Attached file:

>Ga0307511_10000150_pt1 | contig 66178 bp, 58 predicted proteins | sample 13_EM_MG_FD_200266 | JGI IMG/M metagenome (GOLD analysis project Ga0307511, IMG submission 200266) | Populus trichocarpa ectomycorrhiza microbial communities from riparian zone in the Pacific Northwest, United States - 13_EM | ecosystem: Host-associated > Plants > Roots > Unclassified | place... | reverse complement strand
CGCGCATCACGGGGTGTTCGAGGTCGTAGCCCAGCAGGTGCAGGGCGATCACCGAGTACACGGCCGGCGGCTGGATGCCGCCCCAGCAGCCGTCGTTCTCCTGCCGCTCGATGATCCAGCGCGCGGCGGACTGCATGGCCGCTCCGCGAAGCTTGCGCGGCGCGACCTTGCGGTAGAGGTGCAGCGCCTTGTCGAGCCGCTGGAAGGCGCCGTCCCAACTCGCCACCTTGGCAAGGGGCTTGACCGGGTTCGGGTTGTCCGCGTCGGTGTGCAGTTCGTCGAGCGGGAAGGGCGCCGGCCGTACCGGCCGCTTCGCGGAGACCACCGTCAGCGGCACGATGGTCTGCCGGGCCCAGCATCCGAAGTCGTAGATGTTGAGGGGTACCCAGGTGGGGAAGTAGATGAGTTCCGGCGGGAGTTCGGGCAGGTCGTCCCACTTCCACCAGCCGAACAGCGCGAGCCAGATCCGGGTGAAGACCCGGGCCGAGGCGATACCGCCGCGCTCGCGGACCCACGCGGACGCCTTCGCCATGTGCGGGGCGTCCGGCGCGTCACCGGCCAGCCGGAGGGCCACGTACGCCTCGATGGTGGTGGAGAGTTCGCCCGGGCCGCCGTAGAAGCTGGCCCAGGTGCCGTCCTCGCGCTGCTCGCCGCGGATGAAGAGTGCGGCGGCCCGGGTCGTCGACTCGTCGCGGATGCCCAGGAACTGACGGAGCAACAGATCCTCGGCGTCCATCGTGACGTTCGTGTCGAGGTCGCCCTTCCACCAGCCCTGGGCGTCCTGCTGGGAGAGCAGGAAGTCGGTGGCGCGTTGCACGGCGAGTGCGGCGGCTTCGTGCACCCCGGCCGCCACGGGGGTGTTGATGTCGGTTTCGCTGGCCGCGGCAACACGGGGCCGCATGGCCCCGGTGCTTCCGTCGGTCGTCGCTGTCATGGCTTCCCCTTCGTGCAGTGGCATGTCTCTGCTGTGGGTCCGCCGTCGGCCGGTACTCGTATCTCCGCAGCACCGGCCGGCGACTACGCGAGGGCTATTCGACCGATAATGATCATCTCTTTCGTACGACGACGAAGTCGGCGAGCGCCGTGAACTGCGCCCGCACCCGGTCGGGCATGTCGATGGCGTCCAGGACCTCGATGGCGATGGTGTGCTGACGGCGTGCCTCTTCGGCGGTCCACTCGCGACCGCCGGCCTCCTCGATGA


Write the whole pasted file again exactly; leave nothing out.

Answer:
>Ga0307511_10000150_pt1 | contig 66178 bp, 58 predicted proteins | sample 13_EM_MG_FD_200266 | JGI IMG/M metagenome (GOLD analysis project Ga0307511, IMG submission 200266) | Populus trichocarpa ectomycorrhiza microbial communities from riparian zone in the Pacific Northwest, United States - 13_EM | ecosystem: Host-associated > Plants > Roots > Unclassified | place... | reverse complement strand
CGCGCATCACGGGGTGTTCGAGGTCGTAGCCCAGCAGGTGCAGGGCGATCACCGAGTACACGGCCGGCGGCTGGATGCCGCCCCAGCAGCCGTCGTTCTCCTGCCGCTCGATGATCCAGCGCGCGGCGGACTGCATGGCCGCTCCGCGAAGCTTGCGCGGCGCGACCTTGCGGTAGAGGTGCAGCGCCTTGTCGAGCCGCTGGAAGGCGCCGTCCCAACTCGCCACCTTGGCAAGGGGCTTGACCGGGTTCGGGTTGTCCGCGTCGGTGTGCAGTTCGTCGAGCGGGAAGGGCGCCGGCCGTACCGGCCGCTTCGCGGAGACCACCGTCAGCGGCACGATGGTCTGCCGGGCCCAGCATCCGAAGTCGTAGATGTTGAGGGGTACCCAGGTGGGGAAGTAGATGAGTTCCGGCGGGAGTTCGGGCAGGTCGTCCCACTTCCACCAGCCGAACAGCGCGAGCCAGATCCGGGTGAAGACCCGGGCCGAGGCGATACCGCCGCGCTCGCGGACCCACGCGGACGCCTTCGCCATGTGCGGGGCGTCCGGCGCGTCACCGGCCAGCCGGAGGGCCACGTACGCCTCGATGGTGGTGGAGAGTTCGCCCGGGCCGCCGTAGAAGCTGGCCCAGGTGCCGTCCTCGCGCTGCTCGCCGCGGATGAAGAGTGCGGCGGCCCGGGTCGTCGACTCGTCGCGGATGCCCAGGAACTGACGGAGCAACAGATCCTCGGCGTCCATCGTGACGTTCGTGTCGAGGTCGCCCTTCCACCAGCCCTGGGCGTCCTGCTGGGAGAGCAGGAAGTCGGTGGCGCGTTGCACGGCGAGTGCGGCGGCTTCGTGCACCCCGGCCGCCACGGGGGTGTTGATGTCGGTTTCGCTGGCCGCGGCAACACGGGGCCGCATGGCCCCGGTGCTTCCGTCGGTCGTCGCTGTCATGGCTTCCCCTTCGTGCAGTGGCATGTCTCTGCTGTGGGTCCGCCGTCGGCCGGTACTCGTATCTCCGCAGCACCGGCCGGCGACTACGCGAGGGCTATTCGACCGATAATGATCATCTCTTTCGTACGACGACGAAGTCGGCGAGCGCCGTGAACTGCGCCCGCACCCGGTCGGGCATGTCGATGGCGTCCAGGACCTCGATGGCGATGGTGTGCTGACGGCGTGCCTCTTCGGCGGTCCACTCGCGACCGCCGGCCTCCTCGATGA